From the newsroom to the classroom: New U.S. History teacher discusses unique career changes

September 11, 2019 — by Manasi Garg and Anouk Yeh

U.S. History teacher Michael Betz, who recently started teaching at Saratoga High after two decades at Los Gatos High, never expected that he would interview Jimmy Carter, the President of the United States at the time. He recalled how in his freshman year of college, the professor of his introductory journalism course told the entire class he had interviewed five presidents and that he expected that one of his students would also interview a president. 

“Back then I felt like, wow, that will never happen,” Betz said. “But now I feel a huge sense of accomplishment that I was the one student in his class that had fulfilled his prediction. And as a college student, that’s not something you would ever predict.” 

In high school, Betz was on his newspaper’s staff for all four years and served as its editor-in-chief. However, it wasn’t until he went to college, where he received a bachelor’s degree in journalism and also served as the editor-in-chief of the school’s newspaper, that he discovered his passion for journalism and realized he wanted to pursue it as a career.  

After graduating, Betz worked as a journalist for 10 years. He worked for the Peninsula Times Tribune, which was owned by the Tribune Company in Chicago. Throughout his working years, he interviewed many important cultural and political figures, including Academy Award winner George Burns, former secretary of transportation Norm Mineta and actress Debbie Reynolds. 

One of his favorite interviews was with renowned trombone player Warren Covington, who gave him a pass to one of his concerts after his interview. In the middle of his performance, Covington asked for Betz to stand up from his seat. Covington had all the stage spotlights focus on Betz and announced to the packed-house of the Flint Center that Betz’s interview with him was the single best one he had in his entire life. 

Betz did not just write profiles. He covered multiple stories under a variety of different sections for the paper, working as a sports reporter, reporting on murder trials and writing extensively on local issues in the Bay Area. He remembers attending a meeting regarding the creation of Highway 85 that went until 1:30 a.m., just a few hours before the story had to be printed. 

“You have to be able to write really fast,” Betz said. “It’s a lot of pressure.” 

After his decade as a reporter, Betz decided that it was time for a career change. The extensive mental and physical exertion that came with the job, including late nights spent covering breaking news and tight deadlines, contributed to Betz’s decision to move into another field. 

“I was just tired of being a journalist,” Betz said. “A lot of people think it’s a very glamorous job, and it can be. I had access to so many people I wouldn’t have met if it weren’t for my job. But it was a lot of work.” 

While reporting, Betz had taught two classes part time at West Valley College: news writing and a class on how journalism affects history. Teaching seemed like an “obvious choice” for Betz, whose father and siblings also pursued careers in education. After a few semesters at West Valley, he switched to teaching high school students.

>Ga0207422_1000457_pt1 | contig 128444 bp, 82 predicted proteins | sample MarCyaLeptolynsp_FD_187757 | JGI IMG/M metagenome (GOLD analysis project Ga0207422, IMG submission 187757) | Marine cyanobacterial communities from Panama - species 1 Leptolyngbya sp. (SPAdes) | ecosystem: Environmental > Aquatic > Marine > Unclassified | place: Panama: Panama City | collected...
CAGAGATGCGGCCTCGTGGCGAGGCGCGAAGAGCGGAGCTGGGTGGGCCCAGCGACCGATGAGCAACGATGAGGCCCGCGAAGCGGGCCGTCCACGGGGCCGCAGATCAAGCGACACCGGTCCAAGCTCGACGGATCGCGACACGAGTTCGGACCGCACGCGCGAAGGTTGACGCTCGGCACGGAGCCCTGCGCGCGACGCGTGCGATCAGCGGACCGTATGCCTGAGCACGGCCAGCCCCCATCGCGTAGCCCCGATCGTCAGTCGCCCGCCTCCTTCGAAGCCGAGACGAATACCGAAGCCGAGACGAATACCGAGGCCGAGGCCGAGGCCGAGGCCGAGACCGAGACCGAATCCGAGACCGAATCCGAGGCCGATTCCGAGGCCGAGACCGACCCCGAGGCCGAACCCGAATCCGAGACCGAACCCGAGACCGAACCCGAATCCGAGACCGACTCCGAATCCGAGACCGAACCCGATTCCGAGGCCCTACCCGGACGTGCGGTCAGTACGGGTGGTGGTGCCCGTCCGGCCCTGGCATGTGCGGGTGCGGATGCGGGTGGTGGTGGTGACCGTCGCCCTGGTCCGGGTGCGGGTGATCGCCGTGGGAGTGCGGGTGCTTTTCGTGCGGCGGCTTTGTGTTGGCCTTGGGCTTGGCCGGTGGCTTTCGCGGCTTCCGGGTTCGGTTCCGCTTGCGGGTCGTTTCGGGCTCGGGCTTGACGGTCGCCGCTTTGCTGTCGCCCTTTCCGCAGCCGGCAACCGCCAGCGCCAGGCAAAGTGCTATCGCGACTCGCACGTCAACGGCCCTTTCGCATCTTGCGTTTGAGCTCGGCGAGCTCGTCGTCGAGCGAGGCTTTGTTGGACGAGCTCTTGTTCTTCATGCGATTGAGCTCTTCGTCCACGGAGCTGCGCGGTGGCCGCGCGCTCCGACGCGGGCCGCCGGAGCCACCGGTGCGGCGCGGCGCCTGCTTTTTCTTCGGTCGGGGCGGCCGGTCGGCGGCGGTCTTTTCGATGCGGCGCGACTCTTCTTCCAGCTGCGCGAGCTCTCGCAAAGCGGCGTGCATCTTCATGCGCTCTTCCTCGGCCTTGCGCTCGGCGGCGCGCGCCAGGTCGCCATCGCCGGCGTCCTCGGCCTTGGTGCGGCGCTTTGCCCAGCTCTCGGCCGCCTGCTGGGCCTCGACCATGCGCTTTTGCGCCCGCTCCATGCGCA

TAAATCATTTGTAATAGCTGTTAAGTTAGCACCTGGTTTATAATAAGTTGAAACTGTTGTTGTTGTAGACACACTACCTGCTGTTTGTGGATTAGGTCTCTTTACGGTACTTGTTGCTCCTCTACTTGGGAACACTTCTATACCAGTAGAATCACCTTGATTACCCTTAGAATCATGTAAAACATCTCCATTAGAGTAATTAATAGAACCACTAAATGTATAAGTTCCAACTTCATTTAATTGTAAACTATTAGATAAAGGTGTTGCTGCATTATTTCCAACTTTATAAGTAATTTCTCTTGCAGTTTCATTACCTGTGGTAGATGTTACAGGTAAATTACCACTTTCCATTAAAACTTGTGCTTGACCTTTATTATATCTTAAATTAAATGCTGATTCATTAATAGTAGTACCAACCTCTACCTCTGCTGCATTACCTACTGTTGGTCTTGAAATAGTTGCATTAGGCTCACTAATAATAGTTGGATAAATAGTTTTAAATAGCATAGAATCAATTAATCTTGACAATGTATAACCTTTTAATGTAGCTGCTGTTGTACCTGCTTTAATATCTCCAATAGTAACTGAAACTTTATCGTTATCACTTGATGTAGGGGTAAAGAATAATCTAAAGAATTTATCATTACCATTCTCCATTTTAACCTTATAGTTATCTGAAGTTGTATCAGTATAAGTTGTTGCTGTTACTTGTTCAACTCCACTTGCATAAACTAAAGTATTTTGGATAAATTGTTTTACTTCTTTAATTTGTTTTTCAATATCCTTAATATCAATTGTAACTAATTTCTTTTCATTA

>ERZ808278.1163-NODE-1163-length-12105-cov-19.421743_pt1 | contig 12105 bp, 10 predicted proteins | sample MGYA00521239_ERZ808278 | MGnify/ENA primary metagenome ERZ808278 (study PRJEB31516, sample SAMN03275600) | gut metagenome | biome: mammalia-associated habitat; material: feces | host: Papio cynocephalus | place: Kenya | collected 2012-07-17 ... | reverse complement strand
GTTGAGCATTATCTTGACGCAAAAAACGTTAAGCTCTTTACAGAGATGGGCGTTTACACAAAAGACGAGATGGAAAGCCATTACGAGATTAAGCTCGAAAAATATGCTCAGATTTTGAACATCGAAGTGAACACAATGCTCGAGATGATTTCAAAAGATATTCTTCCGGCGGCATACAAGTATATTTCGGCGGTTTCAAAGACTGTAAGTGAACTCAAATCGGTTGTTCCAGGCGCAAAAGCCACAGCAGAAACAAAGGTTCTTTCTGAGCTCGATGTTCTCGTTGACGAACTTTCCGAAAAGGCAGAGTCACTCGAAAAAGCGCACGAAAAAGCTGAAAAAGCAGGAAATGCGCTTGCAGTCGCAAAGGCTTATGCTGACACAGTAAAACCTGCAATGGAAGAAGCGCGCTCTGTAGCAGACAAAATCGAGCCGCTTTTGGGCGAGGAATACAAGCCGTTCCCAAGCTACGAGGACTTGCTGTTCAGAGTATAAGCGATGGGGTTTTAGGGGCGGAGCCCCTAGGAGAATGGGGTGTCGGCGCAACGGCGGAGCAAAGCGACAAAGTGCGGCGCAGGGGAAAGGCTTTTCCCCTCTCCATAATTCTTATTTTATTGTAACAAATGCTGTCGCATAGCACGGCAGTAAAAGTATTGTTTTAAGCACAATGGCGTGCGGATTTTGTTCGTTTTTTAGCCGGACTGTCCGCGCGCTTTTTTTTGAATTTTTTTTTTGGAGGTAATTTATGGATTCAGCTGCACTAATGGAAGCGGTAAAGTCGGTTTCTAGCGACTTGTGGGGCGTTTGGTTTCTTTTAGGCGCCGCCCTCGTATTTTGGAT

Before coming to SHS, Betz taught 18 years of American History and five years of English 12 at Los Gatos. He moved to Saratoga High to teach after his leg was amputated as the result of a health condition and he began to use a wheelchair, which made Los Gatos High School’s hilly campus and multiple story buildings inaccessible, whereas Saratoga’s flat campus was much more accommodating. 

He said that despite this setback, he was determined to keep teaching and adapt. 

“The nice thing about going back to teach is you’re a living example of how to overcome adversity,” Betz said. “All of your students can look at you and see you overcame the adversity of losing your leg, that no matter what happens you can overcome it.” 

He also said so far, he has found the staff and students of Saratoga to be very supportive.

Betz said his experience in journalism has helped him teach history with more clarity, exploring connections and similarities between the past and the present. 

“As a journalist, you really need to be logical and rational if you’re going to project something into the future, and it’s the same with history,” Betz said. “History is not all about the past. If you study history, you see patterns that may recur in the future.”

Betz said he has used criminal cases and court proceedings he covered as a reporter as examples in class. He recalls covering a criminal case where ultimately “it came down to whether or not the [accused] had been given their Miranda rights,” and said he integrated his observations of the proceedings in his U.S. history classes when teaching about rights. 

From his many years of teaching, Betz has developed a simple philosophy. He said that he believes it’s the instructor’s duty to make the students care about their classes and future education. 

Betz added that he aims to support students not only educationally but also emotionally. 

“Some teachers say, ‘Hey, I teach a subject, you want to [talk about personal issues], go see a counselor,’ but I was never that way,” Betz said. “People want to talk to people they know, not strangers. It behooves any instructor to make the student fully successful for college.”

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